Most people love to get a souvenir of their trip and also usually bring back a gift or two for family and friends.
However, this can really bite into your budget if you are not careful. The best thing to do is to avoid these traps when buying your souvenirs.
1. Don’t buy at the airport
This is where many people trying to get last-minute gifts for people they have forgotten about will try to find something. You will be paying top dollar here for bargain-basement quality goods like t-shirts and keyrings.
2. Steer clear of touristy gift shops
Gift shops are crowded, overpriced and full of junk. Get away from the main strip and see what you can find at the local stores, or even supermarkets.
3. Don’t buy anything unwrapped if it is edible
In many cases, it will be confiscated by airport authorities concerned with terrorism and/or agricultural hazards. Either eat that salami from Italy before you land, or buy it vacuum-packed.
4. Beware of other food gifts
Watch out for jams, jellies, olives and so on, as the liquid may cause security personnel concern.
5. Watch out for breakables
Anything you buy should be transported easily without concern over it breaking.
6. Try thrift stores
If you see a local thrift store, head in to see what they might have with a local theme.
7. Shop in dollar stores
They often have locally-themed trinkets to keep the kids happy.
8. Avoid dust collectors
Don’t buy things just to be buying. Unless you are really going to use those shot glasses, spoons and fridge magnets, pass.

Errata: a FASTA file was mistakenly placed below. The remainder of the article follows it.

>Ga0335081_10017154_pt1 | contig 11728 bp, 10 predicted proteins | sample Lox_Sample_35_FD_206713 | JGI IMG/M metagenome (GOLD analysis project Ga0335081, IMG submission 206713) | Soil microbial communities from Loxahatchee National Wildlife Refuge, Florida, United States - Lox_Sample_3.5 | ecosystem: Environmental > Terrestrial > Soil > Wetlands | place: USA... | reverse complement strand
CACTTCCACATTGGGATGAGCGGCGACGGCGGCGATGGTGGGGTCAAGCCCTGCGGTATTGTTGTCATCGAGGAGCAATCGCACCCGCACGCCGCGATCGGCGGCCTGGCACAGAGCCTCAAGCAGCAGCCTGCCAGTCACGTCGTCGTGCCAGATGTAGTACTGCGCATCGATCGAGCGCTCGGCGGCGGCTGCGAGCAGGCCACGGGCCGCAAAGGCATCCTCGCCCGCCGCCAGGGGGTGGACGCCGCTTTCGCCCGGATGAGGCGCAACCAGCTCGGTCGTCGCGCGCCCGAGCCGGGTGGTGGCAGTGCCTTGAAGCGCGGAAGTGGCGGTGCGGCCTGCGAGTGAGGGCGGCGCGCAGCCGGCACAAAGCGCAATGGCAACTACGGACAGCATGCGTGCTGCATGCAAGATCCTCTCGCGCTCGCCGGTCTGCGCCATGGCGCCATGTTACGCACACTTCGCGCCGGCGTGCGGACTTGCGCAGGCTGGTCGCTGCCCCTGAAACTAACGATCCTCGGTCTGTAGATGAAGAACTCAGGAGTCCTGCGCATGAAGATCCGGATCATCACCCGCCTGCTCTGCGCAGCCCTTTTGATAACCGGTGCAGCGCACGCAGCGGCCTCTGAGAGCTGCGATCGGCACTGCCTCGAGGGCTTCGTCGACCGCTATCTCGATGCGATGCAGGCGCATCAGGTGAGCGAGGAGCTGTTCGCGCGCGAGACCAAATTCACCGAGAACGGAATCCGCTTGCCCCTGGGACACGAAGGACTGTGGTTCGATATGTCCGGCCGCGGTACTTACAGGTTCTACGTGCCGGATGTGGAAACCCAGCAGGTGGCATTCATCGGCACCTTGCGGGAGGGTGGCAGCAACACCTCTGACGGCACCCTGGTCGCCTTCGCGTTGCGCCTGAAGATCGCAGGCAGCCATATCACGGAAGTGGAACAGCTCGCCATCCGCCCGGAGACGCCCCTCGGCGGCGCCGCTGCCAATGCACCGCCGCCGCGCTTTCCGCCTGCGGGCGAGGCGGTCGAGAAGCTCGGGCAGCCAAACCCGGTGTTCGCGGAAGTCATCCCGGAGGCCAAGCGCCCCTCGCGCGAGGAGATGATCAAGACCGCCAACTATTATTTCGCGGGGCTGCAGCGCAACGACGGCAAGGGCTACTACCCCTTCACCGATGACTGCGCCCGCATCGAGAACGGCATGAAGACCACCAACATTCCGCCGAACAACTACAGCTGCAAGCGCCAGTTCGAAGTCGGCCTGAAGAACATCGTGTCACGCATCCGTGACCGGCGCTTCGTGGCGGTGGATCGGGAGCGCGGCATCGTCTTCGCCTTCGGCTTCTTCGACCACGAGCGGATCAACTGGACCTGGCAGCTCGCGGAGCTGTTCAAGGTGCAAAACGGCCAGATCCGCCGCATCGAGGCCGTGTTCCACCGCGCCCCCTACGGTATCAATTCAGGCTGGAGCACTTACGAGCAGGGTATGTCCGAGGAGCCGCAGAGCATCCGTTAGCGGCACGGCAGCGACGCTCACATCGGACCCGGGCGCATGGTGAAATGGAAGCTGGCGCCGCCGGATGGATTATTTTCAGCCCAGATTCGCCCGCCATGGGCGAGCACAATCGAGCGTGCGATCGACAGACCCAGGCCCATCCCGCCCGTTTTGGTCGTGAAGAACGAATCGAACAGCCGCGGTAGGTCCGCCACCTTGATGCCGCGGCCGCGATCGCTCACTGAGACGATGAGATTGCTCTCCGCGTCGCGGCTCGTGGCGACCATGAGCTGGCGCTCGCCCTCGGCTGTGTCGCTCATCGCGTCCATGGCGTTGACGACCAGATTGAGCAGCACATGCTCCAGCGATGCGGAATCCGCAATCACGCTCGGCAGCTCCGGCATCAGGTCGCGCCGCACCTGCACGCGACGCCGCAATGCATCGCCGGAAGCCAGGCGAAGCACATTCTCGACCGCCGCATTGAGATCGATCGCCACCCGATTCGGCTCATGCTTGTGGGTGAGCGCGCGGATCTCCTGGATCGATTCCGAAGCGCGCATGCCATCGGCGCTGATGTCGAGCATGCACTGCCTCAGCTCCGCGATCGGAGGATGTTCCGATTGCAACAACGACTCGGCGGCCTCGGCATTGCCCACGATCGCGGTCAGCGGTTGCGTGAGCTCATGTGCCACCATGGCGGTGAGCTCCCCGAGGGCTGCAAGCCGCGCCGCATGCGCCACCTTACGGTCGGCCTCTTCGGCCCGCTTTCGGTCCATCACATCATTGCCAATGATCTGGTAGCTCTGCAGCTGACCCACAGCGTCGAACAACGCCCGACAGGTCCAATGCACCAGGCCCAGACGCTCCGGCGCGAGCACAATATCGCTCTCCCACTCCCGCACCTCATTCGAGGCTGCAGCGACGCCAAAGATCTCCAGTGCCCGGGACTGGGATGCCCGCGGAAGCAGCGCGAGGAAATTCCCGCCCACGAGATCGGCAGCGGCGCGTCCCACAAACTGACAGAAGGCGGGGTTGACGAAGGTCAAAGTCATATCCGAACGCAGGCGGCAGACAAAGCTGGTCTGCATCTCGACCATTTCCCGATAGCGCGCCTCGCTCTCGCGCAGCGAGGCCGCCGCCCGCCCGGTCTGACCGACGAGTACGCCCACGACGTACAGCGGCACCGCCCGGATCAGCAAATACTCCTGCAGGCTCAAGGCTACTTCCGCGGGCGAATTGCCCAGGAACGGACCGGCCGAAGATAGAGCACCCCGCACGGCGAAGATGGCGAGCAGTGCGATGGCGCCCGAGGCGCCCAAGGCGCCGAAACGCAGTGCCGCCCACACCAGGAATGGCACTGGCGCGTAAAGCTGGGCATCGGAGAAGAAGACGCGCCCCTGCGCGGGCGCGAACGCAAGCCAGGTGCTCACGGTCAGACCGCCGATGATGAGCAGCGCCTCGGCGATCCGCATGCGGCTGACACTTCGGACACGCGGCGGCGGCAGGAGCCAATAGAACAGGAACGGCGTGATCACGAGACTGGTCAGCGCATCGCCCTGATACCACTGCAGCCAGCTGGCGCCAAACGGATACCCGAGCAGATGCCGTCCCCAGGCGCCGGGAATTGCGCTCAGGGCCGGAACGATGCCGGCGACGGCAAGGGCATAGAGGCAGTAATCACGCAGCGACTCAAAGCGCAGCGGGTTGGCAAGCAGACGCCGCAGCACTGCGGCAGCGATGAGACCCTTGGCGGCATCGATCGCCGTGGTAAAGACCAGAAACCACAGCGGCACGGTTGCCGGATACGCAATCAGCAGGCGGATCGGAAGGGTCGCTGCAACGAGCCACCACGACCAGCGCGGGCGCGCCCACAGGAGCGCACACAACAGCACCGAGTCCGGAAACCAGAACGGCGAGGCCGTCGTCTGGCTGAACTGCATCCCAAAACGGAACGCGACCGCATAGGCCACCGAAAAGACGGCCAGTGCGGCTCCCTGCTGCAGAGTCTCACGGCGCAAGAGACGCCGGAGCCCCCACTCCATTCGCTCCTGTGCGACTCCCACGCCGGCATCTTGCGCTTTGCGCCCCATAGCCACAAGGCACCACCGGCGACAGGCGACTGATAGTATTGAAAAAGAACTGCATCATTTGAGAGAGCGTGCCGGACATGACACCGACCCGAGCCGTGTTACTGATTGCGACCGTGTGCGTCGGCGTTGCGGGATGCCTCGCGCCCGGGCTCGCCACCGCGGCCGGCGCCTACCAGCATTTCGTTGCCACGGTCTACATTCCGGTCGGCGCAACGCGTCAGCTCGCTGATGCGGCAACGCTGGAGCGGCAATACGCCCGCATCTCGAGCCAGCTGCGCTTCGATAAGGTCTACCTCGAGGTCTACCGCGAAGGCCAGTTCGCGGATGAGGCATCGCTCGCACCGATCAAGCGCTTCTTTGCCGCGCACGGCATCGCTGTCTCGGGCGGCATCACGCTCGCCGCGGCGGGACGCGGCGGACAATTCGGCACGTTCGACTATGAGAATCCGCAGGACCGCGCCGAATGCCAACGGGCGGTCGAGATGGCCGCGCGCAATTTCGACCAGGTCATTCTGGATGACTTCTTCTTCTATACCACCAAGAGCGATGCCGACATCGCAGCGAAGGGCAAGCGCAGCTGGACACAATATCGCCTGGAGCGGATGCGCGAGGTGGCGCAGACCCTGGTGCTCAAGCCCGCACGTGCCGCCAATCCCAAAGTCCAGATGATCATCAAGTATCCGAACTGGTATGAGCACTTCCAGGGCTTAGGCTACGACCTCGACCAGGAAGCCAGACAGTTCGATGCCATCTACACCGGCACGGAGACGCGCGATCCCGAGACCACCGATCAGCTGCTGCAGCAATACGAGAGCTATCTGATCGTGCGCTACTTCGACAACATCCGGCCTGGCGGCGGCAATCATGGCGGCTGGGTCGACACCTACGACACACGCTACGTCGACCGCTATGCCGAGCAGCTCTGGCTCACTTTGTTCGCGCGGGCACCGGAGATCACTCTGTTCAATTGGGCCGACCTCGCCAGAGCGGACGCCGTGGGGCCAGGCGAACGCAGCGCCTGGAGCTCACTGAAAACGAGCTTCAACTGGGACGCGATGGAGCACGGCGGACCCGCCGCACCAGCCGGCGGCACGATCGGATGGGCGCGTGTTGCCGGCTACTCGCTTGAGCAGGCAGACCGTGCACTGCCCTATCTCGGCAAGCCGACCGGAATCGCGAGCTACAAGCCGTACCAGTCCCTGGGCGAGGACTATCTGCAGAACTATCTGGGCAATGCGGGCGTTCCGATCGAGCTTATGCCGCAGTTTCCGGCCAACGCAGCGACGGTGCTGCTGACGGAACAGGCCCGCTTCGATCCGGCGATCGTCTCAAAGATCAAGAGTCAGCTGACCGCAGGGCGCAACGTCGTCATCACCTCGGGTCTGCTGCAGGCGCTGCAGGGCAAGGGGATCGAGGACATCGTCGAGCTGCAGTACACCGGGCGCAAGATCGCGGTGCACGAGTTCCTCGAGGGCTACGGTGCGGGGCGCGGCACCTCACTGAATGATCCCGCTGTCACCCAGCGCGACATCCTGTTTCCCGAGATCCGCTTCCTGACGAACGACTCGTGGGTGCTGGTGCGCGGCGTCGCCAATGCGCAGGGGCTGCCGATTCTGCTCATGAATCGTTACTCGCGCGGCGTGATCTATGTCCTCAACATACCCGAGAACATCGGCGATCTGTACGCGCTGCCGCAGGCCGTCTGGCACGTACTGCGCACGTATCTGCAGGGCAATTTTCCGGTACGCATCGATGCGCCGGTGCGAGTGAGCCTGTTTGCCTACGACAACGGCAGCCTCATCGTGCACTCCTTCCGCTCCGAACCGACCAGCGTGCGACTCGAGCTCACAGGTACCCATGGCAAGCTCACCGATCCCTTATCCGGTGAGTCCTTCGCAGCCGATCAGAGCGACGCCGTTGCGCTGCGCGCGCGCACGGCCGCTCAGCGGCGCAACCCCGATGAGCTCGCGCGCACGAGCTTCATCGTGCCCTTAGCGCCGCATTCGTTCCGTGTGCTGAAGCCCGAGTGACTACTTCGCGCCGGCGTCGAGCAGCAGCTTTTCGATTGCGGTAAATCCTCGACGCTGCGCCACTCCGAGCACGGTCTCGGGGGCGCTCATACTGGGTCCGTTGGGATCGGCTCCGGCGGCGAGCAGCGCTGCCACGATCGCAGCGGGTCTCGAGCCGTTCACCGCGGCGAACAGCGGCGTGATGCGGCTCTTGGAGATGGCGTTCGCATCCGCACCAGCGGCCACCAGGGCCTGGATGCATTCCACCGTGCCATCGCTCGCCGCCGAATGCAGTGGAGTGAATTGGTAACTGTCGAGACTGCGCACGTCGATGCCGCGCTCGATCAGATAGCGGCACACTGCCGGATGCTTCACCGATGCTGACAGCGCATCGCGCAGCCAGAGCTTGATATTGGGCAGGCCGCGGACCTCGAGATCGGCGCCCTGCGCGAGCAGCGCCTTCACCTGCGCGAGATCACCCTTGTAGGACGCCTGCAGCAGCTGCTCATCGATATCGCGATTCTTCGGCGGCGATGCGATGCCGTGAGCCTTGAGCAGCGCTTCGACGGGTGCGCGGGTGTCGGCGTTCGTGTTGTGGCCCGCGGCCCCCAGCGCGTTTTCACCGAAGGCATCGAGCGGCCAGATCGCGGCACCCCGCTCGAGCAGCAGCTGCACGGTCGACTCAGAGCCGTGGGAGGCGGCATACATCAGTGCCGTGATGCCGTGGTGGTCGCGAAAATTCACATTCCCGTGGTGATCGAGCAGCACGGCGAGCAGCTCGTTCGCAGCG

9. Buy ahead of time online
This may sound weird, but if your kids won’t be able to live without a t-shirt of the place they are going to, like Disneyworld, buy the shirt online for a fraction of the price you will have to pay in the theme park.
10. Beware of gift shops at each attraction
The more places you visit, the more temptations. Almost every museum, theme park, zoo and so on has their own gift shop, which you usually have to walk through in order to leave. It can be tough to say no to your children when they are dazzled by all the items on display.
Remind them that you have to carry everything that you buy home with you. Also check the list price by doing a quick search online. If they really feel they can’t live without it, buy it less expensively when you get home, as long as you don’t have to pay shipping and handling.
11. Only buy things that are real value
A hand-knit Aran sweater will cost around $25 USD in New Zealand or Ireland, but up to $1,000 in the USA depending on how complicated the pattern is and where the store is. They will also last a lifetime if you protect them from moths. This will be a far better value than $25 on t-shirts.
12. Only buy things you will actually use
Be practical. If you not only love what you see, but are sure that you (or the person you are giving it to) will actually use it, then it will be good value. If it is just going to get shoved to the back of the closet when you get home, it’s not worth the money or hassle to carry it.
13. Buy local items you can’t get anywhere else
If you go to Peru, you can get fantastic clothes made from Alpaca. If you go to the south-western United States, you can buy the most gorgeous turquoise and silver jewelry. Buy local items sourced from local, indigenous resources. Look for bargains at local markets.